Book & Author Details:
Title The Cherry House
Author C.J. Carlyon
Genre Contemporary romance
Length 154 pages. Available Kindle only.
“Two strangers destined to be lovers, making agreements without even speaking; two souls wordlessly making changes, making room, making space, in seconds, you could feel it.”
When Austen Soren returns home for the summer to the lush beautiful valley of her childhood it’s with the sense that she can be, will be, anything; accepted into the prestigious Writers’ Workshop her life is unfolding just as she planned.
Headstrong and impulsive, Austen’s world is upended the moment she meets Cashel Drai, the enigmatic owner of the storybook estate known throughout the village as The Cherry House. Cashel, devastating and damaged, loves her instantly but is held hostage by his past, falling backwards into its darkness and loss as Austen struggles with the experience of her first great love – at once desperate for him and desperate to be free of their wild longing.
As their relationship reopens the hearts – and wounds – of those closest to them can Austen hold on to the ambitions she has for her own life, is Cashel brave enough to let go of his past, and can they, together, fulfil the destiny that the quiet grave on The Cherry House estate whispered always; that forever is written upon them.
I wanted to love this book. I promise I did. I mean, look at the cover. It’s so elegant. And the synopsis effortlessly drew me in. And for a while, as I was reading it, I wondered if it was really a beautifully written book and I was just not getting it.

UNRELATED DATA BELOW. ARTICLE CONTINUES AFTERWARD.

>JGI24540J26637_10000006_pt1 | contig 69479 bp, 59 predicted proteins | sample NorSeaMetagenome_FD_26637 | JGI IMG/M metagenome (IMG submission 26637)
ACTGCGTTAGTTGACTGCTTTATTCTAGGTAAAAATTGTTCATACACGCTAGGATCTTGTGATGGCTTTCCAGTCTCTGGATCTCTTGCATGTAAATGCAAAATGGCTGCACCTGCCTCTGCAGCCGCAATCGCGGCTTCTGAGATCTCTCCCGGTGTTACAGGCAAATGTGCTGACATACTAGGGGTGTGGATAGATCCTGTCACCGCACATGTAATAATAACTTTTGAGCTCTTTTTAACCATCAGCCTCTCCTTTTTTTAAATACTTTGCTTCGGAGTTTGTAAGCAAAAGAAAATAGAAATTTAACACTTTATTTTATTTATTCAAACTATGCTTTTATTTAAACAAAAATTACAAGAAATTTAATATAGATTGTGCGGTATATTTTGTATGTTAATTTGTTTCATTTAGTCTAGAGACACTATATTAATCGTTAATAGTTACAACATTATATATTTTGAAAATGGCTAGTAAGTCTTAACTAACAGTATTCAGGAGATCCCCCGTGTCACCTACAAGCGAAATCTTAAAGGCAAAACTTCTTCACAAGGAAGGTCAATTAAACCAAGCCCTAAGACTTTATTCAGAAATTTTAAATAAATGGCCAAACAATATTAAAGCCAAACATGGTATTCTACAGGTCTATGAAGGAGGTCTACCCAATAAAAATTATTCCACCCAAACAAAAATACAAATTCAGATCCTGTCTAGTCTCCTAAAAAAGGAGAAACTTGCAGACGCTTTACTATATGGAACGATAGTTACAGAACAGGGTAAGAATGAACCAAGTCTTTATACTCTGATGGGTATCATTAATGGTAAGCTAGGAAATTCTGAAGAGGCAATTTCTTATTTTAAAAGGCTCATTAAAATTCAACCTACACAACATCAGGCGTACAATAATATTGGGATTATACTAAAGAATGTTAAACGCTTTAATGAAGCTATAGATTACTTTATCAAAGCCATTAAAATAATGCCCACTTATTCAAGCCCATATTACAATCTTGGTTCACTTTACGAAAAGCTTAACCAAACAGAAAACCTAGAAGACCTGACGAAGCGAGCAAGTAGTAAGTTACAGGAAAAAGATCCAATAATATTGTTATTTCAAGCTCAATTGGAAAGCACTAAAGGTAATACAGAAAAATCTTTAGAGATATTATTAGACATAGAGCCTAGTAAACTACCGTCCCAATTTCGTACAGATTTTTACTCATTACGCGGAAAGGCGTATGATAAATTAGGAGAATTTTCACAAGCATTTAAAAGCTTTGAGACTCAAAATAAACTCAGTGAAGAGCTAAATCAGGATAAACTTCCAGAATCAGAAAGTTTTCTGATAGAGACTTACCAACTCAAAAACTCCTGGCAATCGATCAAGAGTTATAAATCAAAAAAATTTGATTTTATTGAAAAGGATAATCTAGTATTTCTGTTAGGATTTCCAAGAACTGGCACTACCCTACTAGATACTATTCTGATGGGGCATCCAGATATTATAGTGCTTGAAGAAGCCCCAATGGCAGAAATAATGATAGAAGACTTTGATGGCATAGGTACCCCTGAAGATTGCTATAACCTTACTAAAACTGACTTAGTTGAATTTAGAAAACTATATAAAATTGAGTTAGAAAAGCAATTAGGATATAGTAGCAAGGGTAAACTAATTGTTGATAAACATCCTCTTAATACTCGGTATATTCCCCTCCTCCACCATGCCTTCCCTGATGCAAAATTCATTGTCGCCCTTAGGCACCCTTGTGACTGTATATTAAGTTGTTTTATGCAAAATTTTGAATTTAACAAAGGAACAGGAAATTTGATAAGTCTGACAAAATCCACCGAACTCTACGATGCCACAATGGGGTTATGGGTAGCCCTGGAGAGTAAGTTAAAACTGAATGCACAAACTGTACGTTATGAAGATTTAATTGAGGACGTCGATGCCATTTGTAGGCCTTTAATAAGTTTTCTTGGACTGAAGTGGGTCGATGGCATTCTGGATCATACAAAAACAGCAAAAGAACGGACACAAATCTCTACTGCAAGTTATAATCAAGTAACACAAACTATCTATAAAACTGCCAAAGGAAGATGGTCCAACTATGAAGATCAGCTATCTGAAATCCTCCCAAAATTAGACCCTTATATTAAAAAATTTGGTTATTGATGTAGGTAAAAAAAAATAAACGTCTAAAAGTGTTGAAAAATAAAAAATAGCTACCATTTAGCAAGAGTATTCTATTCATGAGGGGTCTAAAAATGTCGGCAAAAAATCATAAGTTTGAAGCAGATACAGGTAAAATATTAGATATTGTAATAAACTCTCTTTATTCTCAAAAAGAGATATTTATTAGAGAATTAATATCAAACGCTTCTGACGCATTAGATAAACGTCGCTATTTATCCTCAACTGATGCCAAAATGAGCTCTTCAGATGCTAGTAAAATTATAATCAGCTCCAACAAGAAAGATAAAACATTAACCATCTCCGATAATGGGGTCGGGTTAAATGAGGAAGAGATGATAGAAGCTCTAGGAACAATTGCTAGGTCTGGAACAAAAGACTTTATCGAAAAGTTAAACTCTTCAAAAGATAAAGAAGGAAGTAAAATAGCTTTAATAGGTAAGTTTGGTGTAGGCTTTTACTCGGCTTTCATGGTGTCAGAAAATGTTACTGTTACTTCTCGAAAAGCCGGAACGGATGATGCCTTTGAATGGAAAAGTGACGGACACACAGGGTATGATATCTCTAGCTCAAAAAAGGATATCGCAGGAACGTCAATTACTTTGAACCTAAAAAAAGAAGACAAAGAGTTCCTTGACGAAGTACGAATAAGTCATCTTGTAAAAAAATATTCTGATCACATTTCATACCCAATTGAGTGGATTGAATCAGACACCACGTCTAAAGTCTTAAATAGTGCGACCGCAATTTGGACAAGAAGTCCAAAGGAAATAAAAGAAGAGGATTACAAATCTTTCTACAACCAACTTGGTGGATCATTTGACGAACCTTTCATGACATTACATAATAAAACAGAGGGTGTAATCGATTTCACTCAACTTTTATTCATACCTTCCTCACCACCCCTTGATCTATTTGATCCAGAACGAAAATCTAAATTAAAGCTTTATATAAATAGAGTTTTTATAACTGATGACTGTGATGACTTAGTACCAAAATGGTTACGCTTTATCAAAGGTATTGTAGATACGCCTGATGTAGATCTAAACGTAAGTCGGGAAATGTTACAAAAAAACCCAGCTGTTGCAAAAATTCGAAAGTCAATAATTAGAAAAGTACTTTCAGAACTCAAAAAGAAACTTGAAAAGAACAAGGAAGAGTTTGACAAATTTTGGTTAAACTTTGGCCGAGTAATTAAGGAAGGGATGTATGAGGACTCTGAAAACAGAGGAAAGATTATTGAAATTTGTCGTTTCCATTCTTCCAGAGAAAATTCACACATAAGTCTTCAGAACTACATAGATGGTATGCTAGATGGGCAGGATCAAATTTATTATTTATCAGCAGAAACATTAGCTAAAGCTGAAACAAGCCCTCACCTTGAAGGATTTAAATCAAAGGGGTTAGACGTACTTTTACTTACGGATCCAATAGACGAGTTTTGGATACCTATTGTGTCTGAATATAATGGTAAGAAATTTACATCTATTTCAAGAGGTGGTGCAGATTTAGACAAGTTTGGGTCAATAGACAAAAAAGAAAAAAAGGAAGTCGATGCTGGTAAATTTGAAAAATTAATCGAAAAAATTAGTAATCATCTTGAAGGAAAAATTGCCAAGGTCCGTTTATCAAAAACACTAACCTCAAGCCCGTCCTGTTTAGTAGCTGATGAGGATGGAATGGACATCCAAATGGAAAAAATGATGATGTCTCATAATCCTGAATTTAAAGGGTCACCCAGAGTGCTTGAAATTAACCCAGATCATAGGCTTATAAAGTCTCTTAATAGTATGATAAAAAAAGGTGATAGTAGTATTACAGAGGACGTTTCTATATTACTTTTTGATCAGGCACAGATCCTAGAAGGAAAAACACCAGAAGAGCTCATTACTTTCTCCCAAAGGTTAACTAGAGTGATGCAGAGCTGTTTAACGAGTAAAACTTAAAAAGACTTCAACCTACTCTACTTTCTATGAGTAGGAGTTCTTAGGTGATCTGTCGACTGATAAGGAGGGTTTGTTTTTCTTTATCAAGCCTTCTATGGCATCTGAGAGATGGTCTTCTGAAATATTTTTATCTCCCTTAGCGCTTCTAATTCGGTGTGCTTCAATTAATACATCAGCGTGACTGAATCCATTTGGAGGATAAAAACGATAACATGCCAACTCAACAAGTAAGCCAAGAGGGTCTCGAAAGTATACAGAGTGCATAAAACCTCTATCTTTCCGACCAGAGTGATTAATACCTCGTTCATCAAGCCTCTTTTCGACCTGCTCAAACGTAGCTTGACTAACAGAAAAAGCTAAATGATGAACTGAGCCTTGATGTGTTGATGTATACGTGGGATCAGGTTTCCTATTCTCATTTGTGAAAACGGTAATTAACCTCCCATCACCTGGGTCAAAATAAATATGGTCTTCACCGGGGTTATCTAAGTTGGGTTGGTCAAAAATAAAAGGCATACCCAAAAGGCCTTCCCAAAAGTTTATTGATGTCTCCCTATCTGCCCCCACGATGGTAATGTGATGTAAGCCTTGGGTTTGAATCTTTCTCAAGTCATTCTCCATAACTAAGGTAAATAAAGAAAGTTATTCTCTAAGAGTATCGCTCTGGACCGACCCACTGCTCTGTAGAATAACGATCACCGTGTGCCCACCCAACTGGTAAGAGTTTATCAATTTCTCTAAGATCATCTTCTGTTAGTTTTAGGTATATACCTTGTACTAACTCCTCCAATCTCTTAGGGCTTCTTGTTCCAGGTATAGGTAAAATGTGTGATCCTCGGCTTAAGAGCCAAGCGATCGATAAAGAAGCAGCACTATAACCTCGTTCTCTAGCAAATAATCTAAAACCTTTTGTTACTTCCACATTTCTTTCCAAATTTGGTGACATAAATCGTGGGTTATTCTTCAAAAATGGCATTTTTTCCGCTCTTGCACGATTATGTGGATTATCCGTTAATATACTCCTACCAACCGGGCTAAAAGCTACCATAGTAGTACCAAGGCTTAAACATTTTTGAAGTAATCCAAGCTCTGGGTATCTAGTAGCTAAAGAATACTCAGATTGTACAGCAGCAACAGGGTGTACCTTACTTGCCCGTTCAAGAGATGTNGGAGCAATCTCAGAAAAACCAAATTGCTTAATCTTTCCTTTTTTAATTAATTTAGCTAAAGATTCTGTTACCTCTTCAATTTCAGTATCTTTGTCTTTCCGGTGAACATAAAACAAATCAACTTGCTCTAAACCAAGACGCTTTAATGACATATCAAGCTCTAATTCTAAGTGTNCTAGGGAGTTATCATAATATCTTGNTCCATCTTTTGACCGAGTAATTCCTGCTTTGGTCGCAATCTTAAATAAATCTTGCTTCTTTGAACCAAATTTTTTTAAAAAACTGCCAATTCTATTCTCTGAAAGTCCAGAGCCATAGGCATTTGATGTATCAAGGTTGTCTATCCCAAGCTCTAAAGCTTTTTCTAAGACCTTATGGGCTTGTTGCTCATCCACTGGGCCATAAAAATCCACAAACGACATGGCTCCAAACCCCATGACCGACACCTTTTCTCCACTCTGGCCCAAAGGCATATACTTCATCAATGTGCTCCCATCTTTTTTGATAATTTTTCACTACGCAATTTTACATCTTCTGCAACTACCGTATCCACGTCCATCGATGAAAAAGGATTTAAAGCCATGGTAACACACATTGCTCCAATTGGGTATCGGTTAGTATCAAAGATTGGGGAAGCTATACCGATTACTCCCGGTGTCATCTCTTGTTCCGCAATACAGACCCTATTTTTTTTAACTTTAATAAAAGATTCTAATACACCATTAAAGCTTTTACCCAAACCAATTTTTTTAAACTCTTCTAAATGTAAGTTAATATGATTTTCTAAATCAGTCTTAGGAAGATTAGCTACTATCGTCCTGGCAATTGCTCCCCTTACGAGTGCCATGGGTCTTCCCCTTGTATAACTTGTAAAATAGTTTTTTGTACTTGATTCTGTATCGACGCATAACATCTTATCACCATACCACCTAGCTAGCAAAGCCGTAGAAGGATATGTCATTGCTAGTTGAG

The conclusion I came to is this: whilst some may consider this to be beautiful, I thought that it was trying too hard. It felt, to me at least, to be a little pretentious and overblown and actually, a little soap opera-esque in the too-ing and fro-ing of the characters. I simply couldn’t fathom them, and the narrative voice really just needed to be a little bit less verbose.
I’m very conscious of the tone of this review. And I feel bad about that. But, lots of others like this book. It’s just not for me.
I voluntarily reviewed an Advanced Reader copy of this book.
C.J. grew up in a very small town – just 800 people – leaving for boarding school when she was 15. Attending university she attained a law degree and an arts degree with honours, majoring in English. Instead of pursuing the law she was a newspaper columnist for more than 10 years.
The idea for her first novel, The Cherry House, struck long before the writing of it when travelling through the south of France she found, in a tiny store in St-Remy-de-Provence, a beautiful Provencal quilt covered with cherries. Unlike her protagonist, C.J. didn’t buy the cherry quilt.
She has never found another one like it.